Apr 16, 2021 | OPINION | By Mahnoor Rehman | Photo by Bibi Powers
As countries manufacture and administer COVID-19 vaccines around the world, inequality and discrimination have become apparent in the process of vaccine distribution. Due to the lack of vaccine access in developing countries, immunization of these populations is a big challenge for some governments and health care systems.
While most developed countries have initiated the vaccination process at a fast rate, access to vaccines for developing and developed countries is not the same due to inequalities in the health care system and privatization of medicine.
Out of the 700 million vaccine doses that have been manufactured, Africa accessed less than 2% percent of them while North America has 27% of the share. At this rate, it would take years for countries in Africa, South Asia and Latin America to reach the same level of immunization as North America and Europe.
Around three-quarters of the total administered vaccines have been utilized by the world’s richest countries. This represents the reality of the global health care system that is concentrated in rich countries and has benefitted them throughout history.
The inequality in vaccine distribution can lead to damaging consequences for the future. One of the main concerns is surrounding the travel industry. A new debate has arisen regarding the vaccine passports that will allow only vaccinated folks to travel around the world, especially in countries that are fully vaccinated. In a very explicit way, the idea of a vaccine passport is discriminatory and racist.
Already, visa and national passport requirements are highly restrictive and one of the major causes of global inequality. The vaccine passports seem like an add-on to the oppressive system. Closing borders and restricting travel will further decrease the diversity in the global health system and also create a huge problem for the existing refugee crisis.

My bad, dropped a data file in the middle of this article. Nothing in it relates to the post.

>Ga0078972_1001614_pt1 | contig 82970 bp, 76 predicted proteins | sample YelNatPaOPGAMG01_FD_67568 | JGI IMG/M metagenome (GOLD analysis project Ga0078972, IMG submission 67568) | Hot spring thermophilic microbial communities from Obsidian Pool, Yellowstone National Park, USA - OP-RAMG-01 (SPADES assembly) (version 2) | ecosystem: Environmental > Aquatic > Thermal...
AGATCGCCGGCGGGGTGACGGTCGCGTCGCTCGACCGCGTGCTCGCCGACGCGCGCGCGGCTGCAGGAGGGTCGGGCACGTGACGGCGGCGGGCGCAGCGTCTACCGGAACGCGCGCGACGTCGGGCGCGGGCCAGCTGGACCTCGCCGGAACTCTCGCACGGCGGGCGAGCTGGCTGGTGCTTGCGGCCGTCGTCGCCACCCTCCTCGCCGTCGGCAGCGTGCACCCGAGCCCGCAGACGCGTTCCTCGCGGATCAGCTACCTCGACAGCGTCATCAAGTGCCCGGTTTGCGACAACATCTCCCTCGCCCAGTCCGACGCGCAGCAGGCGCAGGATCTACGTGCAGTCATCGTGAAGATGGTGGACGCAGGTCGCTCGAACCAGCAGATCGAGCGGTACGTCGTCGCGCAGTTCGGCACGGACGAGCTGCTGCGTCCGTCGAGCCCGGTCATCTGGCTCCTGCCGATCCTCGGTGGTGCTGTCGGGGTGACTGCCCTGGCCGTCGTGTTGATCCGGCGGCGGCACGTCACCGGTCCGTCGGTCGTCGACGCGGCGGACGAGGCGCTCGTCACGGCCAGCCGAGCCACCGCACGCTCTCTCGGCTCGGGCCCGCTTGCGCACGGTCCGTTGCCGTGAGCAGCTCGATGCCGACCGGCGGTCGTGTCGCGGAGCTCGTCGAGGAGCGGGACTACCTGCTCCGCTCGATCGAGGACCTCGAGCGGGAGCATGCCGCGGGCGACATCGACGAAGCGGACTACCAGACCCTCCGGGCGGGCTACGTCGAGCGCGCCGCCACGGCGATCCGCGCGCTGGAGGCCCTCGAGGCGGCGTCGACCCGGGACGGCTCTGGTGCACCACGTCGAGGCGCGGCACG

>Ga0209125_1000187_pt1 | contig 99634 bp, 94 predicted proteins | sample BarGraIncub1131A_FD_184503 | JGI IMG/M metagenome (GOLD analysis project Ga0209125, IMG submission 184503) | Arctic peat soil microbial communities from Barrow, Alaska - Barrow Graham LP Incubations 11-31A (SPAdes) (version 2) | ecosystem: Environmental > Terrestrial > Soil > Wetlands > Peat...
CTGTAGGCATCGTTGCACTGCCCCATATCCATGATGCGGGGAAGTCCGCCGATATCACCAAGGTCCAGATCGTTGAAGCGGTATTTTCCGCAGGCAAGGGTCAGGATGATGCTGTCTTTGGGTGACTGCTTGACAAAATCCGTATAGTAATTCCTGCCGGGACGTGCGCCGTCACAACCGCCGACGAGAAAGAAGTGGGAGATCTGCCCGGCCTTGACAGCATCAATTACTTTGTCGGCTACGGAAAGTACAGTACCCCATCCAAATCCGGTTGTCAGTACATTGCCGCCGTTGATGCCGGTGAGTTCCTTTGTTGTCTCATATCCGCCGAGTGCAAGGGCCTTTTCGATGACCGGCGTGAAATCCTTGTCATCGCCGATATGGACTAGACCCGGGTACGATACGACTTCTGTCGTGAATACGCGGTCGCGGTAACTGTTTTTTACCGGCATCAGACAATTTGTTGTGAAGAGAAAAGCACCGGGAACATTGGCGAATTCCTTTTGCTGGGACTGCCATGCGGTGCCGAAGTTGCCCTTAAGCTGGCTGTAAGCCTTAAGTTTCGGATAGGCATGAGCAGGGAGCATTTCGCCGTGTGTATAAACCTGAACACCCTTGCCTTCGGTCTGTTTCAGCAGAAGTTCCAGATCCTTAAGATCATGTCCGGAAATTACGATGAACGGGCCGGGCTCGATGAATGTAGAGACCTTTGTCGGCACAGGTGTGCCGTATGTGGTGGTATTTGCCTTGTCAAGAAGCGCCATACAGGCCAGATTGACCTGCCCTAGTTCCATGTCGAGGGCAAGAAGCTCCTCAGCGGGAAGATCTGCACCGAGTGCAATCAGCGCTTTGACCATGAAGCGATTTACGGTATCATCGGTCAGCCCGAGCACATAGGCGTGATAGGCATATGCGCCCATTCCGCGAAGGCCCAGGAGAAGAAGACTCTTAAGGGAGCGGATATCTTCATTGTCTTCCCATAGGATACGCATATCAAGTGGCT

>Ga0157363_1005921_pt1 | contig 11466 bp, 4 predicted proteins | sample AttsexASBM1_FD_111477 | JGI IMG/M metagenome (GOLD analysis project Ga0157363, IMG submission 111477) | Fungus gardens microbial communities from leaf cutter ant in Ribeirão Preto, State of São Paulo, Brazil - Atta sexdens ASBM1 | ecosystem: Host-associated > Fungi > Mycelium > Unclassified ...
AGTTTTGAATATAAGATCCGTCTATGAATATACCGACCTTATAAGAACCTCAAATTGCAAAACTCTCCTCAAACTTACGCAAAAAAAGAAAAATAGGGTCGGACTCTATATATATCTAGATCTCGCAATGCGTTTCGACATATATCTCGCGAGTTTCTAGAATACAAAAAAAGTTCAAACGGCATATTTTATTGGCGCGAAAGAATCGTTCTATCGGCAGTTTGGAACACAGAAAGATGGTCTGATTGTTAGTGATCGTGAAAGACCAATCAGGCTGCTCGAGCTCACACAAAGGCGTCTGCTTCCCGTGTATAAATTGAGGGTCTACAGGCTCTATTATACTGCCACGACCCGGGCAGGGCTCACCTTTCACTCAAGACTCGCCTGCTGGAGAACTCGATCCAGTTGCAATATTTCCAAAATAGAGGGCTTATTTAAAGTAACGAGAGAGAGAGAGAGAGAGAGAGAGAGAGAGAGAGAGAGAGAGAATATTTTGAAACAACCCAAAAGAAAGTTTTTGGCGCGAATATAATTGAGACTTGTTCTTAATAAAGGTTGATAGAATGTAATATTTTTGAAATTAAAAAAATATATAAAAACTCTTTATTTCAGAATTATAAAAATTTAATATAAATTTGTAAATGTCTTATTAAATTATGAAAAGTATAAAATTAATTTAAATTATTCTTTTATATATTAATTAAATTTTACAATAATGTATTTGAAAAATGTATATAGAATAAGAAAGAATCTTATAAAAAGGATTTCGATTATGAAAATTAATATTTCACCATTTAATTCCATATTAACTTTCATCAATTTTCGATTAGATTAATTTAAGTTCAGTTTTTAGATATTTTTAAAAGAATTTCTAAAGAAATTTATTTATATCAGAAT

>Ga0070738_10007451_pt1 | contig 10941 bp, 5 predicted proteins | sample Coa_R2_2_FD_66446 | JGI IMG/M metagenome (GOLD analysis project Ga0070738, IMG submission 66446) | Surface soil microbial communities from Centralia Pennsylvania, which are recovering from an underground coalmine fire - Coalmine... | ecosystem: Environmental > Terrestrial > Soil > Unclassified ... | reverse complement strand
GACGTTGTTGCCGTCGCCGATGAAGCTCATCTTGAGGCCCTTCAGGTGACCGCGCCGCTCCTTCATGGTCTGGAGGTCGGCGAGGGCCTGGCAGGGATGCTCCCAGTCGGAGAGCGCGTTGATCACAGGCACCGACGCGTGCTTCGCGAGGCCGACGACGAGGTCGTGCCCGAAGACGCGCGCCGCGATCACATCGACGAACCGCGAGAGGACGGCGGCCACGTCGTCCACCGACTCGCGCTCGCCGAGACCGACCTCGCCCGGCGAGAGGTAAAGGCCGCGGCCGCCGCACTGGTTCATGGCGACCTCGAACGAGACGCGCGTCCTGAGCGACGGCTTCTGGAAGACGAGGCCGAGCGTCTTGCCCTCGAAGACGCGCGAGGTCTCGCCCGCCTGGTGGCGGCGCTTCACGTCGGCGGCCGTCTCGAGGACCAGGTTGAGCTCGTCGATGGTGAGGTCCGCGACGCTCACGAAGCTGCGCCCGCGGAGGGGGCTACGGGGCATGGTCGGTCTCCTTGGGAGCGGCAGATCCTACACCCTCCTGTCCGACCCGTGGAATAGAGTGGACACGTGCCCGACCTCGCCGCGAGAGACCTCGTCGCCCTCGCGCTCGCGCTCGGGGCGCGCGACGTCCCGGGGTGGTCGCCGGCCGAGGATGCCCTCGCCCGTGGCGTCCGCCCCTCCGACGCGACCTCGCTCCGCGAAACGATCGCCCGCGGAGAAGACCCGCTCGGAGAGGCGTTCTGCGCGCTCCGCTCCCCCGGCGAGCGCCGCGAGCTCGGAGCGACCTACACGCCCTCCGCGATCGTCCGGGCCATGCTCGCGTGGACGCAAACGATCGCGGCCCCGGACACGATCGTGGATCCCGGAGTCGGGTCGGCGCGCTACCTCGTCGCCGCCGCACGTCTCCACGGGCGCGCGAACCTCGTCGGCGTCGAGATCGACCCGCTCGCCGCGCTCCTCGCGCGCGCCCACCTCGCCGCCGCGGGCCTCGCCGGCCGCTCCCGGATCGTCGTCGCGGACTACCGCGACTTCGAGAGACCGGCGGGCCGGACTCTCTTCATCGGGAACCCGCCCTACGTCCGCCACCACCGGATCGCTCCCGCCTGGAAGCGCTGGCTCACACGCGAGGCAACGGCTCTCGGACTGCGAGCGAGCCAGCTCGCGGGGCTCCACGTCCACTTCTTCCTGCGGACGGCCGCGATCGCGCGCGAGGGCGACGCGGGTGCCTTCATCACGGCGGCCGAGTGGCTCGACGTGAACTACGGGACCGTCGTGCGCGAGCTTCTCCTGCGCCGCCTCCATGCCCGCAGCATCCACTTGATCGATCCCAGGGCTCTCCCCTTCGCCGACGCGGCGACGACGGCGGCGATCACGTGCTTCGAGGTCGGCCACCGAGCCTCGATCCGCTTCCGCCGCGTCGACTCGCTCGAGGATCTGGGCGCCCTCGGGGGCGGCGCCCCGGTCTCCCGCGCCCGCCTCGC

Additionally, rich countries have the resources to provide free vaccines for their populations. This is not the case in other countries with intensely privatized medical systems that have to import the vaccines at higher prices.
In order to fill in the economic inequality gap, private medical research centers have to sell the vaccine to the population at a standardized rate. This creates inequality within the poor countries as well, as not everyone is able to buy the administered vaccines due to their other necessary expenses.
The countries that have been successfully administering their populations are also the ones that have the capability to educate the people about the significance of vaccines in fighting the pandemic of COVID-19.
With the emergence of vaccines, conspiracy theories and fake news spread like wildfire. In order to prevent further damage, the developed countries were able to communicate about the side effects of the vaccines in a much easier manner as most of the population has access to technology or medical assistance.
This is not possible in other developing countries that are unable to prevent fake news from spreading. The number of anti-vaxxers is increasing every day and it is extremely difficult to educate everyone about the vaccines.
Therefore, vaccine distribution is not just about global health but also about the global inequality that has intertwined itself with the global health care system. As the world takes a step forward from the pandemic, the social issues surrounding COVID-19 vaccines have to be acknowledged and resolved for a better future.